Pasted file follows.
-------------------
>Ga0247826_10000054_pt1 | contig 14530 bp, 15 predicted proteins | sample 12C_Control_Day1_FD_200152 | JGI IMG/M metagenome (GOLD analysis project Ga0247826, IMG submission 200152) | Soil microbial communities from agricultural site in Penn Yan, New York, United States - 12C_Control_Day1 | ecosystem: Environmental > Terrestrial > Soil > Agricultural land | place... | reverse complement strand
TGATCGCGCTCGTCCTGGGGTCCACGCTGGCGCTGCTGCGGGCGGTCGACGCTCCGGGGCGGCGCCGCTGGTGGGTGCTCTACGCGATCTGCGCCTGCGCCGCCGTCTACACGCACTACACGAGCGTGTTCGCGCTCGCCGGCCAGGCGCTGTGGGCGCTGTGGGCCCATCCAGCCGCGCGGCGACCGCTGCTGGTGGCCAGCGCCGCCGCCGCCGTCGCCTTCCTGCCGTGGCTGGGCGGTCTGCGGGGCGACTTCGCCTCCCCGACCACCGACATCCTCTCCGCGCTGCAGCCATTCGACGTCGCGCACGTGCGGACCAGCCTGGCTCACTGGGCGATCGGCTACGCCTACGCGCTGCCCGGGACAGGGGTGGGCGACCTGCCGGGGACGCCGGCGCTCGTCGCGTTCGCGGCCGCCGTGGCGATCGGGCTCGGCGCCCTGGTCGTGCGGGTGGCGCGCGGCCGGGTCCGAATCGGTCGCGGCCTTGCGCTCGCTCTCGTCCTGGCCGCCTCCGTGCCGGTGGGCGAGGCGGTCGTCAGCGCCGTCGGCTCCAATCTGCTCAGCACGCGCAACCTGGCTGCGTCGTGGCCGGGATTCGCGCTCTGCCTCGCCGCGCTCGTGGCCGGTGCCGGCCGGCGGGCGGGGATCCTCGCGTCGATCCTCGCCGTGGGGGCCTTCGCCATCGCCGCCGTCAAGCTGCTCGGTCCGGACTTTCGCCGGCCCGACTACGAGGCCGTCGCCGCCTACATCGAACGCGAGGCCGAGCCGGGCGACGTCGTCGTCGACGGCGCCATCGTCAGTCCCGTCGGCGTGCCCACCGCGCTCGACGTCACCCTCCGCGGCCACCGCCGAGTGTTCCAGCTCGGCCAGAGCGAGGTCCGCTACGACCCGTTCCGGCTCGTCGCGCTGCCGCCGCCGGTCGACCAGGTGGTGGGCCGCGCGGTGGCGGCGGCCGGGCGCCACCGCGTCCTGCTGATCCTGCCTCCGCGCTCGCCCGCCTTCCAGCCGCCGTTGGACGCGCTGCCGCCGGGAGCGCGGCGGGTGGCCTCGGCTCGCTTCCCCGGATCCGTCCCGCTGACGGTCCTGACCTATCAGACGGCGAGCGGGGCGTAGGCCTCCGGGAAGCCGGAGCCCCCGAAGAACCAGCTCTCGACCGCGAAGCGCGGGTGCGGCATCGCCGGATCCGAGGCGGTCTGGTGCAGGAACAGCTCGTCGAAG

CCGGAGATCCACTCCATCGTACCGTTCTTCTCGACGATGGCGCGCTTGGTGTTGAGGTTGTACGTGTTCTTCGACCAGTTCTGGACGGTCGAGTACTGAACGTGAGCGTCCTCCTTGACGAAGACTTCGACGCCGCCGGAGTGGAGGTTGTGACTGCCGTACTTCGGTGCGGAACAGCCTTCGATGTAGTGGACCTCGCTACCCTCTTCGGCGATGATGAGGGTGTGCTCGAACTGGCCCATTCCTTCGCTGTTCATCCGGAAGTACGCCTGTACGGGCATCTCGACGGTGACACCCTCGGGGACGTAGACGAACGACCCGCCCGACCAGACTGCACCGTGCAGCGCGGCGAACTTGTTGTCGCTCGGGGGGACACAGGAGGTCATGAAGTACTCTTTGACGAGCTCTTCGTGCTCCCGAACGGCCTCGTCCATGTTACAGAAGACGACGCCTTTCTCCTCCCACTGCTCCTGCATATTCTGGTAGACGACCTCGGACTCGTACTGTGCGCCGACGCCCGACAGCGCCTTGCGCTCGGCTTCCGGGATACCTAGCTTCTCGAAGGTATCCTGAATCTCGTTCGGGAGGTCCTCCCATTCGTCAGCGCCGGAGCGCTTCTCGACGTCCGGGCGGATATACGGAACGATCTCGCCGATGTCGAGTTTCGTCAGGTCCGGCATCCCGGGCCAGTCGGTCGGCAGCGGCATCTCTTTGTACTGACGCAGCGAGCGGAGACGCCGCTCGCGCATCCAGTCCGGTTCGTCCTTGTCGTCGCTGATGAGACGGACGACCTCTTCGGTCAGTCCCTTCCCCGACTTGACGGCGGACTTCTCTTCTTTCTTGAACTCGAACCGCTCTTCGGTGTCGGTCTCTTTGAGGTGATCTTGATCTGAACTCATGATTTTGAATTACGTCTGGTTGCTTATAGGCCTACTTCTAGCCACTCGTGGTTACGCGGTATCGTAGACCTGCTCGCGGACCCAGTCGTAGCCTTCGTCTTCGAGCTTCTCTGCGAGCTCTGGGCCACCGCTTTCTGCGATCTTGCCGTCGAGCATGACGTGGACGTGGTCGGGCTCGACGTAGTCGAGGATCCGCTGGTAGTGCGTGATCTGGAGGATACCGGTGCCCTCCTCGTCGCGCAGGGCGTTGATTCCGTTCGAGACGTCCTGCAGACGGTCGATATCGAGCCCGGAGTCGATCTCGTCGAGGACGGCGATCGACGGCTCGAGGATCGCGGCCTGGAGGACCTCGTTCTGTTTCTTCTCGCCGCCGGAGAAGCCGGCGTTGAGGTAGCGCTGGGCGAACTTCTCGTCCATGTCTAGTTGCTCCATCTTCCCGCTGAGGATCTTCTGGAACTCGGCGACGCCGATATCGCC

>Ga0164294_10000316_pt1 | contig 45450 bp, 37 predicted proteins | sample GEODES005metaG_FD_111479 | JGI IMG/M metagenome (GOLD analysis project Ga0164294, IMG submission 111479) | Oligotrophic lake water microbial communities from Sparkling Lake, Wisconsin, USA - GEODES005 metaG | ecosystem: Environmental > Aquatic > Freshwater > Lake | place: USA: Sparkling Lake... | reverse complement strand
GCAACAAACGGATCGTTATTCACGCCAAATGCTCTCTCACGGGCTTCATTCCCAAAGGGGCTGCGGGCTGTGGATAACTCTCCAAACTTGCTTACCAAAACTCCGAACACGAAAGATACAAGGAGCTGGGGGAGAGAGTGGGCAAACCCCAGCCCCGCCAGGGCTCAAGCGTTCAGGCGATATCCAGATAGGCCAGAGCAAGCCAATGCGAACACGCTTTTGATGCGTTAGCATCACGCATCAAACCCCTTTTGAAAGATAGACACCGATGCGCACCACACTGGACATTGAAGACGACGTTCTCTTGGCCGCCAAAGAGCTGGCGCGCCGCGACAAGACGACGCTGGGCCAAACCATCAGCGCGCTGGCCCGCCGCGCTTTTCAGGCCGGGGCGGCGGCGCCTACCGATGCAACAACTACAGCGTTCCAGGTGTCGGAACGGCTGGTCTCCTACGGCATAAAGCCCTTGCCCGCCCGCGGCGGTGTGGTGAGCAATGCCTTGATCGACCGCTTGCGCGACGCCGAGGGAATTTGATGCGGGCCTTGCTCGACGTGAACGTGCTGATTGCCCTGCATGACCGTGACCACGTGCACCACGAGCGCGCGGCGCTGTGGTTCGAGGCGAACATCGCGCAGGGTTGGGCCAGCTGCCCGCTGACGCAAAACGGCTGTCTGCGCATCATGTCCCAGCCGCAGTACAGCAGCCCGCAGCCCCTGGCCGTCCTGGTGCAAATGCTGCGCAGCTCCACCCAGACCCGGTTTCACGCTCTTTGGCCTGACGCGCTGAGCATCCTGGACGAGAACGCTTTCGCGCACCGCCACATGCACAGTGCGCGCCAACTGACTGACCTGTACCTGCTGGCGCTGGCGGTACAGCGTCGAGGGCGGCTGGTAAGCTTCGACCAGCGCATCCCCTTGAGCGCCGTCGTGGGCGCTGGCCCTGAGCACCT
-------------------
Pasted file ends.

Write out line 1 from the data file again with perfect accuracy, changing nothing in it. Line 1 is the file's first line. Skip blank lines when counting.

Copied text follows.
>Ga0247826_10000054_pt1 | contig 14530 bp, 15 predicted proteins | sample 12C_Control_Day1_FD_200152 | JGI IMG/M metagenome (GOLD analysis project Ga0247826, IMG submission 200152) | Soil microbial communities from agricultural site in Penn Yan, New York, United States - 12C_Control_Day1 | ecosystem: Environmental > Terrestrial > Soil > Agricultural land | place... | reverse complement strand